It takes time to grow a crop, but the amount of time can vary depending upon the quality of the cultivation. Crops will always pass through the same stages of growth, but how fast is down to the care of the farmer, how problems such as disease and pests are dealt with (if at all) and the quality of the growing conditions.

Awakening is a process of effortless growth that takes time and goes through predictable stages, but what kind of a growth is it?

And in terms of how long it takes, what would be the equivalent of disease and the ideal growing conditions?

This is your crop

The growth of awakening is a movement from a false beholding of an appearance of reality to a true beholding of the reality of appearance.

This movement has four stages: 

Ignorance: this is mistaking the appearance of reality to be reality, without even being aware there is a problem. The darkness of the seed.

Belief: this is having both right and wrong opinions about the appearance, but with no understanding as to why those opinions might be right or wrong. The reaching towards the light of the seedling, whilst still remaining in the dark.

Understanding: this is making sense of why your opinions about the appearance are right or wrong, but without knowing why it makes sense. The shoot breaking into the light.

Wisdom: this is beholding the nature of the appearance for the first time - actual knowledge of the appearance as an appearance - and the culmination of the process of awakening to the reality of the appearance in question. The mature plant producing seed - which is the benefit of growing the crop (food) and the beginning of the next growth cycle. (Remember what we said about the generative hierarchy? Here it is again.)

Wisdom takes time and a stage can’t be skipped; no use expecting a seed to magically produce another seed. 

You can’t grow by desperately trying to avoid growing.

But the time it takes to grow wisdom isn’t about a quantity of time, but the quality, because the growth is literally moving through the four stages.

And this is how you tend awakening

If growth is seeing an appearance for what it really is, then we must tend to seeing appearance for what is: the reality of appearance.

It’s that simple.

This is daily esoteric contemplation.

Problems in growth must then be wrong beliefs that keep us from progressing through the stages. We can remove these diseases or pests by seeing them for what they are.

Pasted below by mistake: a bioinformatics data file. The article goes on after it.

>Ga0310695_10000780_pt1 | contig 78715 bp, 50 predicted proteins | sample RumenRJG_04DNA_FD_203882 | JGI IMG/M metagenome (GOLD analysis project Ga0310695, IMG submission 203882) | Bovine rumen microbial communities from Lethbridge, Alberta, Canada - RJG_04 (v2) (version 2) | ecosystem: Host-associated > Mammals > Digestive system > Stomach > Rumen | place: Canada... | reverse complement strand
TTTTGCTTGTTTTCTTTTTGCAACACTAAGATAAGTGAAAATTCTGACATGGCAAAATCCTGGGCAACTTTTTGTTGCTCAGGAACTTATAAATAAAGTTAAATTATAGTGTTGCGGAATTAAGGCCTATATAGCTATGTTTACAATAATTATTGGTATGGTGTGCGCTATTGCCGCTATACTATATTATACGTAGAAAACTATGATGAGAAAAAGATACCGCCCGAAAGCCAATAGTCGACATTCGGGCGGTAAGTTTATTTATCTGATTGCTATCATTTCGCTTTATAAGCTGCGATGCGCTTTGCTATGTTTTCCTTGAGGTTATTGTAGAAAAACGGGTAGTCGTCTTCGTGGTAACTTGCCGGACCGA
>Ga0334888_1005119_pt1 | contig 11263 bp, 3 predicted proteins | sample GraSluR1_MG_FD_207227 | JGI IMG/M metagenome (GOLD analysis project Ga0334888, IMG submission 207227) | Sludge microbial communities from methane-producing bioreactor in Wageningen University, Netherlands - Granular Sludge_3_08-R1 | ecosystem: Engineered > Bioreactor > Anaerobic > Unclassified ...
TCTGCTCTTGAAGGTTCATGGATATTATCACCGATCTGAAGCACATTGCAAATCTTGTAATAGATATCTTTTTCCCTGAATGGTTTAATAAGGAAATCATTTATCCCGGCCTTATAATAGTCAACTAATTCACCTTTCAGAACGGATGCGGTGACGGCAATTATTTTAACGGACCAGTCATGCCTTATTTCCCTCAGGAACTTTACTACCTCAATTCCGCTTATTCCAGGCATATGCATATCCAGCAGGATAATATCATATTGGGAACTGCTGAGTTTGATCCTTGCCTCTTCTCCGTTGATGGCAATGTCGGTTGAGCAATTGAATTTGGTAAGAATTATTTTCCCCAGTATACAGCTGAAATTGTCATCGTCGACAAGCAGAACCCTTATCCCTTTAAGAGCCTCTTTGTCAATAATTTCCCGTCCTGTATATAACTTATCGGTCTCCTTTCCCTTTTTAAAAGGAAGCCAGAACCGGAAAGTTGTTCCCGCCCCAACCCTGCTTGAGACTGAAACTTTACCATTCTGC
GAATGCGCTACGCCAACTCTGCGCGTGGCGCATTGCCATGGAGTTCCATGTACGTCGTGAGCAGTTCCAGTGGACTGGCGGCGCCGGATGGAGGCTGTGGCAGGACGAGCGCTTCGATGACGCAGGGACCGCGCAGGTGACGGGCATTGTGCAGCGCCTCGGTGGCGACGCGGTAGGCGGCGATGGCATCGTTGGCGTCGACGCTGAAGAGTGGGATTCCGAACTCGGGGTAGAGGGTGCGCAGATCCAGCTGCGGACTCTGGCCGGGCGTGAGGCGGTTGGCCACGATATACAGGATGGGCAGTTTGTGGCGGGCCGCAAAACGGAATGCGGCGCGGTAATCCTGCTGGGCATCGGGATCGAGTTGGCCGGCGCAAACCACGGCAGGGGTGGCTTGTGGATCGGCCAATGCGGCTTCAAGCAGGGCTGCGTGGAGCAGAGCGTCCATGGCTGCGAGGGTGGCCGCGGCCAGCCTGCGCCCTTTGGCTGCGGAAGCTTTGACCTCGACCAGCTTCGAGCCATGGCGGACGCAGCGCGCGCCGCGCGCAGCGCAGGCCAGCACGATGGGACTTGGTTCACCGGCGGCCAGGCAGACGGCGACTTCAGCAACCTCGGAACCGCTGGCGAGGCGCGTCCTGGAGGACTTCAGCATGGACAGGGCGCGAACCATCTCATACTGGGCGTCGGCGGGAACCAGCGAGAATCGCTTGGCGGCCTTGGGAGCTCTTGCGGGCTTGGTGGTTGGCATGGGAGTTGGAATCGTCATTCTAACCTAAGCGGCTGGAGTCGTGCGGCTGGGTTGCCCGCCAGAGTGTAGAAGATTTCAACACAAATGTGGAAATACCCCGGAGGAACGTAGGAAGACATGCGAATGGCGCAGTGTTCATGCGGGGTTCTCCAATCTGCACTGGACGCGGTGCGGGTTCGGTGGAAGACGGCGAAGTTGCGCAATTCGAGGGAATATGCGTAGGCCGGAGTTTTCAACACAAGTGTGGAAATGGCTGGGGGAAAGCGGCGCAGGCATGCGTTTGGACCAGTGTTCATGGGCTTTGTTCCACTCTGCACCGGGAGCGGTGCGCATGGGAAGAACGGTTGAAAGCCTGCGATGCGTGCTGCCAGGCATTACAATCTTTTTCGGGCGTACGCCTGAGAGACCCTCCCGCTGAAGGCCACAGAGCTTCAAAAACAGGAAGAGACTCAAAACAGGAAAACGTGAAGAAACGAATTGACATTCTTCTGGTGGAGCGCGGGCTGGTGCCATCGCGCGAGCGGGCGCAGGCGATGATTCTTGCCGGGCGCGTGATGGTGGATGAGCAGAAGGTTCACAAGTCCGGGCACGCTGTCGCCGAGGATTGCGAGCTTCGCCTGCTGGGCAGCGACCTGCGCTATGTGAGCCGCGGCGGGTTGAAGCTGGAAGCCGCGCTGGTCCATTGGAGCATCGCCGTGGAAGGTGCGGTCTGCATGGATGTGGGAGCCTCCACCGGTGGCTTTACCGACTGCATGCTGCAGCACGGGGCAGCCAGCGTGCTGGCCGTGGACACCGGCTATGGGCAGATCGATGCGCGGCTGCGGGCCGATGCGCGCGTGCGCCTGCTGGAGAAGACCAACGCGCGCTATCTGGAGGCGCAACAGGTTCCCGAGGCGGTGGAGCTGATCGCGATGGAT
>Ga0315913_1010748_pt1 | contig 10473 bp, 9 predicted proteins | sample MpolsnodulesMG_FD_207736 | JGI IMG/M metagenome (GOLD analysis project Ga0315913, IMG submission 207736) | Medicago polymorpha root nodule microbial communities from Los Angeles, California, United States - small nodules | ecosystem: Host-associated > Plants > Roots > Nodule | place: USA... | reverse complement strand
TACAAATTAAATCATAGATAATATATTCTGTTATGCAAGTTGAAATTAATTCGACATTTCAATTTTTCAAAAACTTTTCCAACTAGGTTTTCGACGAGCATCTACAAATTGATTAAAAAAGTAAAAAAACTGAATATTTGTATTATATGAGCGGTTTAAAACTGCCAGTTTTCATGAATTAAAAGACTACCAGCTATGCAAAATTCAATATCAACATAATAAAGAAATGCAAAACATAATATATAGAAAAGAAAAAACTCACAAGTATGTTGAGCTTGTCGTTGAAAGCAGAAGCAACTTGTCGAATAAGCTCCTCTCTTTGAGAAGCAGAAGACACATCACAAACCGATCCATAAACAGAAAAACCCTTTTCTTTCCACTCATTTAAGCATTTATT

This is regular dialectic contemplation.

The frustration of trying to deal with the absence of reality - the assumption behind asking ‘how do I wake up?!’ - is an example of a problem in growth. 

You may notice that knowing this isn’t enough to prevent you from continuing to make the same error. And that’s because all you’ve learnt is a right opinion. This is stage 2 in seeing the appearance for what it is. 

In order to resolve the problem for good, we need to see directly why this opinion makes sense, before finally seeing the truth of the appearance (or attaining wisdom in regards to this problem).

And this is why we need a way of knowing and a discipline such as dialectic contemplation to resolve these kinds of problem for good.

And the optimum conditions for growth?

A tradition of farming; the transmitted or shared knowledge of a master farmer; fertile soil; an abundant water source. 

In other words: a Cascade Retreat.

The right question

So the question isn’t ‘How do I wake up?’, but ‘How am I waking up?’

Knowing the right question to ask means we are now able to appreciate excellence in cultivation when it comes to awakening.

And we can see the fields are full of failing crops.

However, the right question also allows us to understand why these crops are poor and how we can do a better job of cultivation. 

Many crops suffer slow growth for lack of attention. The basics of gardening can be mastered with esoteric contemplation.

Some are failing to flourish due to pests and disease; easily resolved with a good dose of dialectic contemplation.

Learn both here.

Some shoots have broken the surface but are yet to produce a yield without the ideal growing conditions. 

Well, reaping what you have sown is so easy on a Cascade Retreat, it’s not even easy.